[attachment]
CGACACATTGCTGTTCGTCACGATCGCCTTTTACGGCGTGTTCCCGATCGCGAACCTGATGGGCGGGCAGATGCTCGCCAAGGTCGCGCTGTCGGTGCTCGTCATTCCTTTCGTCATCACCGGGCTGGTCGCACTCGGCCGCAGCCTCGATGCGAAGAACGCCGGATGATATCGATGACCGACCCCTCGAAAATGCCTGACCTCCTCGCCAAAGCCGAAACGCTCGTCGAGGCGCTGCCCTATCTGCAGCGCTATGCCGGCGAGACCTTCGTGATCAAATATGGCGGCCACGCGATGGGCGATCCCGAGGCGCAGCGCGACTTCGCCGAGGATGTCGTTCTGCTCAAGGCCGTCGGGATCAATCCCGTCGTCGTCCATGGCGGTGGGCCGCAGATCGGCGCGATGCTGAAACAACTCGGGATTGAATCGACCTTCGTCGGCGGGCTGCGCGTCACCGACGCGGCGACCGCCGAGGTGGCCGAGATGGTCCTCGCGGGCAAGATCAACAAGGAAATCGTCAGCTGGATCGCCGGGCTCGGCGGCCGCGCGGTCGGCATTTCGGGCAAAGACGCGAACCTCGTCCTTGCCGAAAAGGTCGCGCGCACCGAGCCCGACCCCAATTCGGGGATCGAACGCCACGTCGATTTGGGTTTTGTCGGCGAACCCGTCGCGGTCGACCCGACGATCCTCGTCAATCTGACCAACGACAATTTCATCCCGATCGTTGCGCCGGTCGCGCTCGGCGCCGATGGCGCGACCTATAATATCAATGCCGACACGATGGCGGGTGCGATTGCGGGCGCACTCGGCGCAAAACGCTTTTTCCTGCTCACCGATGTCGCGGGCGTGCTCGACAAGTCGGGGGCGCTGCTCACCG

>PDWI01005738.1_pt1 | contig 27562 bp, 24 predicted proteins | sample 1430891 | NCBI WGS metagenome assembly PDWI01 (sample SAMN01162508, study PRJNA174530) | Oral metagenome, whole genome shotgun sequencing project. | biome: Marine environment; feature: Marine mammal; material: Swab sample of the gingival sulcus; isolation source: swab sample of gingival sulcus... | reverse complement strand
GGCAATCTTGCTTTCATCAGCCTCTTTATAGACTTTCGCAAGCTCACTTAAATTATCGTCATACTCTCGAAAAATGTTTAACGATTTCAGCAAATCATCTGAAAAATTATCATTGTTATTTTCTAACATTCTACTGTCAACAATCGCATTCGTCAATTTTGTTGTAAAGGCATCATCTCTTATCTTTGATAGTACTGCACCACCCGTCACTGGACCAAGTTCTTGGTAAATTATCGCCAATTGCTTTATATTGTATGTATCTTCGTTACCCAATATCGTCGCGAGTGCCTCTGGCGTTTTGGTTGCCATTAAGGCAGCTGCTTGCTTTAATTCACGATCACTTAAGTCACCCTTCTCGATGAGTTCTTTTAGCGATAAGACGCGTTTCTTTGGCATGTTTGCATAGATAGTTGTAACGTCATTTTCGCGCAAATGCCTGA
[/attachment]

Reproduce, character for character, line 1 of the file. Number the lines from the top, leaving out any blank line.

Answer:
CGACACATTGCTGTTCGTCACGATCGCCTTTTACGGCGTGTTCCCGATCGCGAACCTGATGGGCGGGCAGATGCTCGCCAAGGTCGCGCTGTCGGTGCTCGTCATTCCTTTCGTCATCACCGGGCTGGTCGCACTCGGCCGCAGCCTCGATGCGAAGAACGCCGGATGATATCGATGACCGACCCCTCGAAAATGCCTGACCTCCTCGCCAAAGCCGAAACGCTCGTCGAGGCGCTGCCCTATCTGCAGCGCTATGCCGGCGAGACCTTCGTGATCAAATATGGCGGCCACGCGATGGGCGATCCCGAGGCGCAGCGCGACTTCGCCGAGGATGTCGTTCTGCTCAAGGCCGTCGGGATCAATCCCGTCGTCGTCCATGGCGGTGGGCCGCAGATCGGCGCGATGCTGAAACAACTCGGGATTGAATCGACCTTCGTCGGCGGGCTGCGCGTCACCGACGCGGCGACCGCCGAGGTGGCCGAGATGGTCCTCGCGGGCAAGATCAACAAGGAAATCGTCAGCTGGATCGCCGGGCTCGGCGGCCGCGCGGTCGGCATTTCGGGCAAAGACGCGAACCTCGTCCTTGCCGAAAAGGTCGCGCGCACCGAGCCCGACCCCAATTCGGGGATCGAACGCCACGTCGATTTGGGTTTTGTCGGCGAACCCGTCGCGGTCGACCCGACGATCCTCGTCAATCTGACCAACGACAATTTCATCCCGATCGTTGCGCCGGTCGCGCTCGGCGCCGATGGCGCGACCTATAATATCAATGCCGACACGATGGCGGGTGCGATTGCGGGCGCACTCGGCGCAAAACGCTTTTTCCTGCTCACCGATGTCGCGGGCGTGCTCGACAAGTCGGGGGCGCTGCTCACCG